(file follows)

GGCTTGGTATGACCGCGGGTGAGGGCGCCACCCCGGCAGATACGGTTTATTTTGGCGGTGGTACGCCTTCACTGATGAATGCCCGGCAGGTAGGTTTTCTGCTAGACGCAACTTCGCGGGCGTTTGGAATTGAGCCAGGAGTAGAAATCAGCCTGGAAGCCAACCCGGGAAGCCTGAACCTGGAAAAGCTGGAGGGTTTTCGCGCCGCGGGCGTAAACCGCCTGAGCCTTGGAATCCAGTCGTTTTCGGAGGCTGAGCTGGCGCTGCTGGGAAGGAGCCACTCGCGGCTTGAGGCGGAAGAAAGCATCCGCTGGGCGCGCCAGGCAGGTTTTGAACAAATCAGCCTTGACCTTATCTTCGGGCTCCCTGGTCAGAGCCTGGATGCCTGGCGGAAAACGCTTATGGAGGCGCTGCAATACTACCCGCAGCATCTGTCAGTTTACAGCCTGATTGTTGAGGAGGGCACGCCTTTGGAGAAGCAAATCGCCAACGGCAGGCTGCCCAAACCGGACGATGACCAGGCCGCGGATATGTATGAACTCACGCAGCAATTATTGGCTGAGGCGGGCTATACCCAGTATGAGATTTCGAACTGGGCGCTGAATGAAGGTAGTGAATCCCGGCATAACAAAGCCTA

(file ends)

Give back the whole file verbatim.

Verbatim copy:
GGCTTGGTATGACCGCGGGTGAGGGCGCCACCCCGGCAGATACGGTTTATTTTGGCGGTGGTACGCCTTCACTGATGAATGCCCGGCAGGTAGGTTTTCTGCTAGACGCAACTTCGCGGGCGTTTGGAATTGAGCCAGGAGTAGAAATCAGCCTGGAAGCCAACCCGGGAAGCCTGAACCTGGAAAAGCTGGAGGGTTTTCGCGCCGCGGGCGTAAACCGCCTGAGCCTTGGAATCCAGTCGTTTTCGGAGGCTGAGCTGGCGCTGCTGGGAAGGAGCCACTCGCGGCTTGAGGCGGAAGAAAGCATCCGCTGGGCGCGCCAGGCAGGTTTTGAACAAATCAGCCTTGACCTTATCTTCGGGCTCCCTGGTCAGAGCCTGGATGCCTGGCGGAAAACGCTTATGGAGGCGCTGCAATACTACCCGCAGCATCTGTCAGTTTACAGCCTGATTGTTGAGGAGGGCACGCCTTTGGAGAAGCAAATCGCCAACGGCAGGCTGCCCAAACCGGACGATGACCAGGCCGCGGATATGTATGAACTCACGCAGCAATTATTGGCTGAGGCGGGCTATACCCAGTATGAGATTTCGAACTGGGCGCTGAATGAAGGTAGTGAATCCCGGCATAACAAAGCCTA